There's a critical sub-text here: the public can never be trusted or allowed to make its own choices, no matter how much information it has about a product. That's what Waxman is arguing.

Frankly, if the liberals and progressives had any moral fortitude, they'd be introducing legislation to make cigarettes illegal, whether it passed or not, and only then would they allow themselves to be bargained down to this. It's that distinction which makes it pretty clear that they are more interested in expanding the regulated State than in actually improving anybody's health.

But, naturally, the folks who have never met a regulation they didn't like are already climbing aboard.

At Delawonk (the new, far more pallid, and far less interesting self-styled competitor to Delawareliberal), both Shirley of the Curmudgeon and Mike of Down With Absolutes raise similar objections to this bill, to which Mark lamely replies,

Your [sic] forgetting the ample evidence that cigarette manufacturers manipulate the levels of specific substances in their product to enhance it’s [sic] addictive properties.

People can’t make informed decisions about consumption of a product if the product in question has been manufactured specifically to get the consumer addicted.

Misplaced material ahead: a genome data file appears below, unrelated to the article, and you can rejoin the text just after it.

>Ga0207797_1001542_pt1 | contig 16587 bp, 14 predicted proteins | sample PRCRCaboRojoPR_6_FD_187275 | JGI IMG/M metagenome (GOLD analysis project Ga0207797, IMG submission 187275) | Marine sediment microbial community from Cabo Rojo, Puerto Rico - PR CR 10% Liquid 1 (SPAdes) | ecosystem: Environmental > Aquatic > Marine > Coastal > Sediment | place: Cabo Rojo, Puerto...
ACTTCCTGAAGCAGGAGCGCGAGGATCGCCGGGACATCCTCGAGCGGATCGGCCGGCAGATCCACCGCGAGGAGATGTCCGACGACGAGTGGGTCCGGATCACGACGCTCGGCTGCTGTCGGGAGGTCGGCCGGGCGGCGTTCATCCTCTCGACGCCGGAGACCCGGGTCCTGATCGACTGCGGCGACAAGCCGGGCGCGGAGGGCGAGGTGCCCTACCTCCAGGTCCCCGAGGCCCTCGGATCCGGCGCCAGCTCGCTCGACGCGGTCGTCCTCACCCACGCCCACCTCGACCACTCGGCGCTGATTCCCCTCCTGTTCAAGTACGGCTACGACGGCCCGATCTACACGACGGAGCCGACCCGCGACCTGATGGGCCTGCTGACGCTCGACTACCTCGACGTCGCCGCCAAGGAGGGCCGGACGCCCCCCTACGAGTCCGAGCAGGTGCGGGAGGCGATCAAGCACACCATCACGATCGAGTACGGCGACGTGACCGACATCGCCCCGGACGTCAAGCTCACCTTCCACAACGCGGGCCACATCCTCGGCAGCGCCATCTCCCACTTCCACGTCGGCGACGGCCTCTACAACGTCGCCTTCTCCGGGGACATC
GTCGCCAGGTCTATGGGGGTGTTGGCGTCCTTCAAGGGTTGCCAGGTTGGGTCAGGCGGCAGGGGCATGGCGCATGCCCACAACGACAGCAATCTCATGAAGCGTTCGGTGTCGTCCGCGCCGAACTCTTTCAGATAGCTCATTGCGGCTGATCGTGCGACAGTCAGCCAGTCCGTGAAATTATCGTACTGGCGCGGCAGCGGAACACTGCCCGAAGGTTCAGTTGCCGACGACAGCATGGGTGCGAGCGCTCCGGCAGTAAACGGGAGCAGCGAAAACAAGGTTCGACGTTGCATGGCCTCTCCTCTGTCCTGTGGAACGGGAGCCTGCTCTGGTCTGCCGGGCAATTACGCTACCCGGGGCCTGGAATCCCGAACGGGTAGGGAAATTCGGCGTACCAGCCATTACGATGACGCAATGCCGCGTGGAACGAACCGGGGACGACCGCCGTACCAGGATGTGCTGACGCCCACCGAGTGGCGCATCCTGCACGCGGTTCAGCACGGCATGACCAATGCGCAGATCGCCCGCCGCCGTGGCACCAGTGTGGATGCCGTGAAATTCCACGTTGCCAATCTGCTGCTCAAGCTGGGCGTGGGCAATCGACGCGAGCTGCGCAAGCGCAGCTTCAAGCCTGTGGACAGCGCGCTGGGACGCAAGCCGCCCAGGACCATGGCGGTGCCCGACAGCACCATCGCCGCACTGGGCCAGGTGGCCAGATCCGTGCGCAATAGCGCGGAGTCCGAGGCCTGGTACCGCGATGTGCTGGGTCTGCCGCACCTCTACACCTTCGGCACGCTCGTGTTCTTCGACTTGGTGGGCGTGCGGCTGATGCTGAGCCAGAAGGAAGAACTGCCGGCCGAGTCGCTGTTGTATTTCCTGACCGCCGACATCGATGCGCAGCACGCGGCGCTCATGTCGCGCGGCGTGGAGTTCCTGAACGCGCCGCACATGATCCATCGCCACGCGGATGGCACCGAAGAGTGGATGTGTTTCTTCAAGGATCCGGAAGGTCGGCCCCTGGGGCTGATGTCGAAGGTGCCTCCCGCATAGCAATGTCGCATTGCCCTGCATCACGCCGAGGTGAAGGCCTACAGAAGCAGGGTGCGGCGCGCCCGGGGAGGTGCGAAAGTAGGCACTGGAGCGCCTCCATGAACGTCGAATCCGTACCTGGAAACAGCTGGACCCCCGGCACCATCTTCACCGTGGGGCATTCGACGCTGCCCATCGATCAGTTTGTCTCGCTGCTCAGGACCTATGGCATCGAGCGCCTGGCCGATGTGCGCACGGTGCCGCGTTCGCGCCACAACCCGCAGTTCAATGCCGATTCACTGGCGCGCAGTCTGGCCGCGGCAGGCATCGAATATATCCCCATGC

[Note: I usually either clean up typos in blog comments or just let them go; people type fast when they've got something to say. But when you advertise yourself thus--Home to the largest brains in the blogosphere, DelaWonk is a website that brings together professionals and public policy experts for conversations on policy issues. We try and enlighten the public policy conversation--then you deserve a [sic] when your writing suggests you don't understand the proper use of apostrophes.]

Back to that last statement.

When you read:

People can’t make informed decisions about consumption of a product if the product in question has been manufactured specifically to get the consumer addicted

What he really means is:

Despite the existence of a decades-long media campaign and a multi-million-dollar "help-you-quit" industry, millions of Americans still aren't doing what I want them to do, so I'm left with no recourse other than to use the power of the State

Which is as good a way as any of welcoming (sort of) Delawonk to the land of pretentious Nanny State advocates, who rather than representing an actual opinion (again the contrast to Delawareliberal, DWA, or Delaware Watch is merited), is transparently the tool of a particular campaign and certain elements of the self-interested State Democratic machine....


Brian Miller said...

Someone's drained all the blood from that Delawonk site. It looks as colorful (and interesting) as the Bride of Frankenstein, prior to her reanimation.

tom said...

Henry Waxman is also the bonehead that has been trying to ban vitamins for the past 15 years or more. He's never encountered anything he doesn't think the FDA should regulate to death.